X, Snap and Discord CEOs subpoenaed to testify about children’s online safety to Senate panel ‘after repeated refusals to appear’

A Senate committee issued bipartisan subpoenas to Discord CEOs, Instant And Xdemanding that executives from the three companies testify at a December hearing on protecting children online.

Senate Judiciary Committee Chairman Dick Durbin, D-Ill., and South Carolina Sen. Lindsey Graham, the panel’s top Republican, announced Monday that they had issued the subpoenas to Discord’s CEO, Jason Lemon, Evan Spiegel, CEO of Snap And Linda Yaccarino, CEO of Xformerly known as Twitter, “after repeated refusals to appear” during weeks of negotiations.

“The failure of big tech to control itself to the detriment of our children cannot go unaddressed,” the two senators said in a statement about the December 6 hearing, which will focus on the sexual exploitation of children in line.

The committee said that “in a remarkable departure from standard practice,” Discord and .

In response to the subpoenas, the three companies said they would work with the committee. But none committed themselves at the December 6 hearing.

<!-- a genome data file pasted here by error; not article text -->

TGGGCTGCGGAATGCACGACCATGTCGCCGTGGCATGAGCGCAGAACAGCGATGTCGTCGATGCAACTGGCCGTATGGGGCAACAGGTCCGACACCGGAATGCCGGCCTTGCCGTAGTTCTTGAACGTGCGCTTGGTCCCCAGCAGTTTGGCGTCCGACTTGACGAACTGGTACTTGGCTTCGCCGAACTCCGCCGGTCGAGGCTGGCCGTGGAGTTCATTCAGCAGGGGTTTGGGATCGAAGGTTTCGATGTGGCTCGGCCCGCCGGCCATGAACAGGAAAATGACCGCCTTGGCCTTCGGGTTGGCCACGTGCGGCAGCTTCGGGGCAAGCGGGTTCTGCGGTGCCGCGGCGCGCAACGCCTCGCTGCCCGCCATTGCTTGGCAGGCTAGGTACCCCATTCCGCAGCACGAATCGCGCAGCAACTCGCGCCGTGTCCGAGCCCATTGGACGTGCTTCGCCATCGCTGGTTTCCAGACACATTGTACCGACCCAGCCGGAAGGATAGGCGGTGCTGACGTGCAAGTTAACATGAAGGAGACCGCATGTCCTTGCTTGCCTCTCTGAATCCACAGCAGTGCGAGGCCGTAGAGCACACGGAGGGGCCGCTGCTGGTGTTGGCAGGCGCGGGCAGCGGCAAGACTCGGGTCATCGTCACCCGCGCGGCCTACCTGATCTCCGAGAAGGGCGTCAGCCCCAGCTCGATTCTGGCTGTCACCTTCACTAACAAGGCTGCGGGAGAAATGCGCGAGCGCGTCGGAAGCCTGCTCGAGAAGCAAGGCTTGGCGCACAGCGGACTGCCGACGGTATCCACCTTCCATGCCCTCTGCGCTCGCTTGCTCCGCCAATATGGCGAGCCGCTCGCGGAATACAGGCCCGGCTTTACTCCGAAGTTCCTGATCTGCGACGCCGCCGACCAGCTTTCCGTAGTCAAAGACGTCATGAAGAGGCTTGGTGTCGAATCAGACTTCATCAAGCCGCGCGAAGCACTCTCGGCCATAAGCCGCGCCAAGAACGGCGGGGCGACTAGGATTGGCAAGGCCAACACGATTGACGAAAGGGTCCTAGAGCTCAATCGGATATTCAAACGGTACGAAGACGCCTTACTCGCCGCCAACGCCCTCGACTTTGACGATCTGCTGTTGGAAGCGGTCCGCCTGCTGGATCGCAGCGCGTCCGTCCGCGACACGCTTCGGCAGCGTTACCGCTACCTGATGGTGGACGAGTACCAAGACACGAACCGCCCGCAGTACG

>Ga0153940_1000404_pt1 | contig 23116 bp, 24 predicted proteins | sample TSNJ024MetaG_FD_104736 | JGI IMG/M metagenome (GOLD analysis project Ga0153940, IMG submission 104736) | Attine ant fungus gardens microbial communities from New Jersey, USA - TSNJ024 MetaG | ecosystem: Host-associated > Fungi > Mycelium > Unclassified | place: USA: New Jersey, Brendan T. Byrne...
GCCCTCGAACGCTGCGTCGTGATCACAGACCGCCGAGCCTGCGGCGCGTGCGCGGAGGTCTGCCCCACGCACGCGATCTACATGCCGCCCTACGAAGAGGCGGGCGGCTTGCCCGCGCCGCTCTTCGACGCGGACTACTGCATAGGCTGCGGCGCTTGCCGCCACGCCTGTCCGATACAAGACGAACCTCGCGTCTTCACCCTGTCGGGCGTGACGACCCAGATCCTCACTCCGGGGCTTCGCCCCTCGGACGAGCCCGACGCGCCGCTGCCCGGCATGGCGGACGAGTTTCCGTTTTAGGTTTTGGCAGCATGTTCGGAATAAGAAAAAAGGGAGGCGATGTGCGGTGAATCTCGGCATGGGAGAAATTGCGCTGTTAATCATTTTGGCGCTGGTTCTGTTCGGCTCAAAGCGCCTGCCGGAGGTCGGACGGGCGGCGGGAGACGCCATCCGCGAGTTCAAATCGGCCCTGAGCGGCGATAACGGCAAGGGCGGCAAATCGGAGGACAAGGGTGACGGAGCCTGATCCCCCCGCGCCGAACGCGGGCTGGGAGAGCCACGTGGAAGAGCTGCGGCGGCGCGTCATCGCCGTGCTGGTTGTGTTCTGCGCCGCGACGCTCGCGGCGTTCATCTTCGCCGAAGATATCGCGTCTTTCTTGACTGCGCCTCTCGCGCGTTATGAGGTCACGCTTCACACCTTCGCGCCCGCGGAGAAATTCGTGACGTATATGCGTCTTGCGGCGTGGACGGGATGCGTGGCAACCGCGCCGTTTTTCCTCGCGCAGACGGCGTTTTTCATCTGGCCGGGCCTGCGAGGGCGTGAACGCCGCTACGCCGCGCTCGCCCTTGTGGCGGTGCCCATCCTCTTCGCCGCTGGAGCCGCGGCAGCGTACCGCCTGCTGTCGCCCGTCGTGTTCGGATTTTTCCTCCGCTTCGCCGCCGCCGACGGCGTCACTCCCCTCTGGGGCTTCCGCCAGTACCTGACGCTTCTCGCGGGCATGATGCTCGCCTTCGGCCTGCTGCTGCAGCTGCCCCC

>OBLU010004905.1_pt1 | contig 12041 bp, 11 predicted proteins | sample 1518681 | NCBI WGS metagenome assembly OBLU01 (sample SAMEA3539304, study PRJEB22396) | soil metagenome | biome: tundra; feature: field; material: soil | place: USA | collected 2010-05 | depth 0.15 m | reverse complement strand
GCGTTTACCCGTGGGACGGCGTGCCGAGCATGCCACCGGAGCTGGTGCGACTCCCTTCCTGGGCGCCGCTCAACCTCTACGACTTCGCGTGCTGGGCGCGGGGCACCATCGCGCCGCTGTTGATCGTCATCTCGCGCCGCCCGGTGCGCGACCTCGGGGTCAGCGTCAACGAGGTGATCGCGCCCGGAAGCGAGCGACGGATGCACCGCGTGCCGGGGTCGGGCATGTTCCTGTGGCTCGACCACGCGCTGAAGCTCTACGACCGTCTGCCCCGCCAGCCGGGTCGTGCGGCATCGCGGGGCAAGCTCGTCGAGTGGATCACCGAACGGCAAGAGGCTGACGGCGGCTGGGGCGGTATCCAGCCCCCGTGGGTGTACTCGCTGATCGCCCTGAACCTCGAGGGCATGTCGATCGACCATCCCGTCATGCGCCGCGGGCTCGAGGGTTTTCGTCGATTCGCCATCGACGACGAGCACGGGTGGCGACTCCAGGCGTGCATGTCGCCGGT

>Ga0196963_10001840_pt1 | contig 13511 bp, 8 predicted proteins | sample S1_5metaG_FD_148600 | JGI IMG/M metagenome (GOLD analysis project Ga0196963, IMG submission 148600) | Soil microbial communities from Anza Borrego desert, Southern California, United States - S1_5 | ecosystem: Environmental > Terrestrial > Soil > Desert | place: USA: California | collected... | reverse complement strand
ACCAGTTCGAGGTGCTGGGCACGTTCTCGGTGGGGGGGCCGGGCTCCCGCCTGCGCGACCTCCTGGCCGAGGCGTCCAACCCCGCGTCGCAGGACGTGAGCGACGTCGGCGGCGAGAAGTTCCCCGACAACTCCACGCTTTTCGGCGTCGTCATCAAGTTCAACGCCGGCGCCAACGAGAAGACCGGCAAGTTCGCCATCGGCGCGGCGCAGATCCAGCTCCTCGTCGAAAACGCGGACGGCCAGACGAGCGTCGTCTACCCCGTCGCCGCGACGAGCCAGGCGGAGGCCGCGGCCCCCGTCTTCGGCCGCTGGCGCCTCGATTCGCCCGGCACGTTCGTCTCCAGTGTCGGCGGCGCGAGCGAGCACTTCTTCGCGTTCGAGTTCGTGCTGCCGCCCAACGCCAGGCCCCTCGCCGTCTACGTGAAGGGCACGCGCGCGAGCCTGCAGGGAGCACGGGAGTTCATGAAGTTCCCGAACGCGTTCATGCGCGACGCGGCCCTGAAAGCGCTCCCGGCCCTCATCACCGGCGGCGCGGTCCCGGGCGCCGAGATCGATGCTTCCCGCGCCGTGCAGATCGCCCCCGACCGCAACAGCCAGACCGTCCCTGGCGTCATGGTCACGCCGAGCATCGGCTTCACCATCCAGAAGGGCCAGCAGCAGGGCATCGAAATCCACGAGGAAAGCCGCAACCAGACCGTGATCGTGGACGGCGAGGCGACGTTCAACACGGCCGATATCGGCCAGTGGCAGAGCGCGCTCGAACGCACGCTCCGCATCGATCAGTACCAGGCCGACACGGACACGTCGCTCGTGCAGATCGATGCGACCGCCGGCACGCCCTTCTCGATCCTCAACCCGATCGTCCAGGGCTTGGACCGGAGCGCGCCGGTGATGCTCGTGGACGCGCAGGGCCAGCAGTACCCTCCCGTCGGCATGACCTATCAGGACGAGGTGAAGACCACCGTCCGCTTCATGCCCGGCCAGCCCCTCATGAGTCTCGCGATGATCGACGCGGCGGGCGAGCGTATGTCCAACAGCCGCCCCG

“Snap’s CEO has already agreed to testify before the Senate Judiciary Committee, and our team is coordinating with committee staff to determine potential dates,” Snap said in a statement.

Discord said that “keeping our users safe, especially young people, is at the heart of everything we do at Discord. We have actively engaged with the committee on how best to contribute to this important industry discussion.

Wifredo Fernandez, head of U.S. and Canadian government affairs at X, said in a statement that the company worked “in good faith” to participate because security was the company’s top priority. “Today we are communicating our updated availability to participate in a hearing on this important issue,” Fernandez said.

Durbin and Graham said the committee remains in discussions with Meta and TikTok and expects their CEOs, Mark Zuckerberg and Shou Zi Chew, to testify voluntarily.

Social media companies have been criticized by lawmakers, regulators and the public for the harm their platforms cause to children and adolescents. More recently, Meta has been sued by 41 states and Washington, D.C.. for contributing to the youth mental health crisis by knowingly designing features on Instagram and Facebook which addicts adolescents to platforms.

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